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It is of critical importance for workplaces to embrace gender mainstreaming as a key human resource development and organisational transformation strategy.
This is needed to accelerate the appointment, development and advancement of women within a holistic and integrated empowerment context.
Progress in this area has been disappointing in local companies, and we need strategic attention by policy-makers and leadership teams.
“Gender” refers to the socially- and culturally-ordained roles, rights, duties, resources, and interests of both men and women.
“Mainstreaming” refers to the specific actions in an organisation, which lead to certain outcomes, expectations, behaviour and interactions.
The emergence of the concept of gender mainstreaming can be traced to the early 1970s.
It has progressively evolved since then.
Gender mainstreaming received global attention at the UN Conference on Women held in Beijing, China, in 1995.
There are many definitions of gender mainstreaming in business literature.
They primarily focus on the development, repositioning, review and implementation of policies and processes in any organisational setting that actively promotes and advances gender equality and equity at all levels.
There needs to be close synergy between gender-related issues and other key organisational and human resource policies.
Gender-friendly actions and perspectives need to enter mainstream human resource practices and organisational policies and become embedded in day-to-day organisational life.
One of the main challenges we face in applying the concept of gender mainstreaming in our workplaces is to harness the diverse roles that both men and women play in teams, decision-making and in collectively achieving business goals.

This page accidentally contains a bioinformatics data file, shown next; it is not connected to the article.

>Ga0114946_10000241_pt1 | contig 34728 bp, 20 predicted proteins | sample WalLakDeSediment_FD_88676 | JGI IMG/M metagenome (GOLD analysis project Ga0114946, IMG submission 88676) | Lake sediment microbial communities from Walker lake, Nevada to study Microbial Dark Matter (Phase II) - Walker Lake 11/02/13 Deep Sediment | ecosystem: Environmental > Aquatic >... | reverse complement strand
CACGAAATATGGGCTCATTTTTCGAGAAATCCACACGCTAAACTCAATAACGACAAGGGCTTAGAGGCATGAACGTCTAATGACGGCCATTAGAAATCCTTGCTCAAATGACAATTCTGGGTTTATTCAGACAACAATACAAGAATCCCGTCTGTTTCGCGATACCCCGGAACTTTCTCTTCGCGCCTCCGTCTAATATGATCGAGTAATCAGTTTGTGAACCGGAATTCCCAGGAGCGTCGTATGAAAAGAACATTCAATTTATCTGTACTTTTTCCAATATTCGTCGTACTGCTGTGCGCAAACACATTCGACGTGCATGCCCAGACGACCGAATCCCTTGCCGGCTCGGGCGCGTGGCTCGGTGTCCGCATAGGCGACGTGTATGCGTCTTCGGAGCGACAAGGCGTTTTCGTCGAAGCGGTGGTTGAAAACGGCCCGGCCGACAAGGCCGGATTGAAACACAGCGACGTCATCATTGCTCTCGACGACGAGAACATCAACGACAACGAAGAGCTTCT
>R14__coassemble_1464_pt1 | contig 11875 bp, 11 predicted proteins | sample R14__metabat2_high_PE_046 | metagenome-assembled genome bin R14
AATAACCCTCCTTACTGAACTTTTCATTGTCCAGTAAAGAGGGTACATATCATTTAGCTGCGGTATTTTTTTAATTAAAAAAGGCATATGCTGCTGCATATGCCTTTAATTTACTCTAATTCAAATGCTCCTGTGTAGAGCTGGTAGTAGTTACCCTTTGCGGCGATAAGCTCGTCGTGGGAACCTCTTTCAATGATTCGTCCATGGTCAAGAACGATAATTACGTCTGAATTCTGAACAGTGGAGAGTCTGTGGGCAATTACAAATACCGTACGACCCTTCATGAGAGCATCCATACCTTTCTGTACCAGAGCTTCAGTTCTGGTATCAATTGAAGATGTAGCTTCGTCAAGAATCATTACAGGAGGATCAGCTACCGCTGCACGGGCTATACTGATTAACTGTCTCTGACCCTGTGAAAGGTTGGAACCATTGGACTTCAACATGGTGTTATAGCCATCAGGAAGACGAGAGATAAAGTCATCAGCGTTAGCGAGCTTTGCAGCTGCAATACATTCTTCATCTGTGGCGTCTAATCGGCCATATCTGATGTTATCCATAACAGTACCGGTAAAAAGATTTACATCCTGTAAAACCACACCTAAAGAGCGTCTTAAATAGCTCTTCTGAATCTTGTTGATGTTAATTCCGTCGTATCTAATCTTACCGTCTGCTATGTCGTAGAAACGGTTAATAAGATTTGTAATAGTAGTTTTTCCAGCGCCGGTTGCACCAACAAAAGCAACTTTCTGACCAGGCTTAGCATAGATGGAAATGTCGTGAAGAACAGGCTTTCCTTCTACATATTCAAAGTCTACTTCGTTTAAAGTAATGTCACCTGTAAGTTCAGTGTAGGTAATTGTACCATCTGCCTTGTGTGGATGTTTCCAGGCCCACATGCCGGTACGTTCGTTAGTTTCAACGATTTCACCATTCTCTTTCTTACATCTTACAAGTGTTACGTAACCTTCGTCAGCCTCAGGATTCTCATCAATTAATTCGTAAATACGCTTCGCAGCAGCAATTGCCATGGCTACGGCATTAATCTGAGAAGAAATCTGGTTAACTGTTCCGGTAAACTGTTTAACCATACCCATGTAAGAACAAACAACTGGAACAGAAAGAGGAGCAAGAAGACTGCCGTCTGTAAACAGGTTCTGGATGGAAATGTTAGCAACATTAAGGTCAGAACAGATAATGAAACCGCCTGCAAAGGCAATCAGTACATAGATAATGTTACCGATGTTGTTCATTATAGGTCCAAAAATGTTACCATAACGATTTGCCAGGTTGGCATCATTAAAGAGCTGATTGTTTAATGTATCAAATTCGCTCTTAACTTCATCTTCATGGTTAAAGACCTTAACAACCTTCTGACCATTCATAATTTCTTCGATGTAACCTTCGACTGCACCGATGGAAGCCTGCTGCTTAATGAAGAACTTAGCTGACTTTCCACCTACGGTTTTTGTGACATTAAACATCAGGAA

It is also advantageous to align the gender mainstreaming intentions to the core values of an organisation, so that they influence the behaviour and actions of employees.
Gender mainstreaming in SA is guided primarily by the following:
l The Constitution (1996).
l The White Paper on affirmative action (1998).
l The Employment Equity Act (1998).
l The SA National Policy Framework for Women’s Empowerment and Gender Equality (2005-15).
The National Gender Policy Framework seeks to provide a framework for compliance with SA’s international treaty obligations on women’s rights and gender equality as well as the constitution, relevant labour laws and government policies.
In celebration of the tremendous achievements of women and a reaffirmation of the pivotal role they play in spearheading change in the rapidly transforming workplace, The Renaissance Network, in association with Peggy Pillay and Dr Layla Cassim, will be hosting a Women’s Leadership Programme next month
The theme of the event is, “Women Leading Transformation in the New-Age Workplace: at a Personal, Team and an Organisational Level”.
The seminar will be led by women leaders with immense expertise and experience in their fields of specialisation.
The seminar and several specialist workshops will be held from June 21 to 29 at the Joburg Theatre.
This unique forum is for business, organised labour, the government, academic institutions and professional bodies to share insights, best practices and innovative approaches to promote gender equity in the work environment.
l For a full programme and bookings, contact The Renaissance Network at 083 786 8605, or fax: 011 868 2662 or e-mail firstname.lastname@example.org.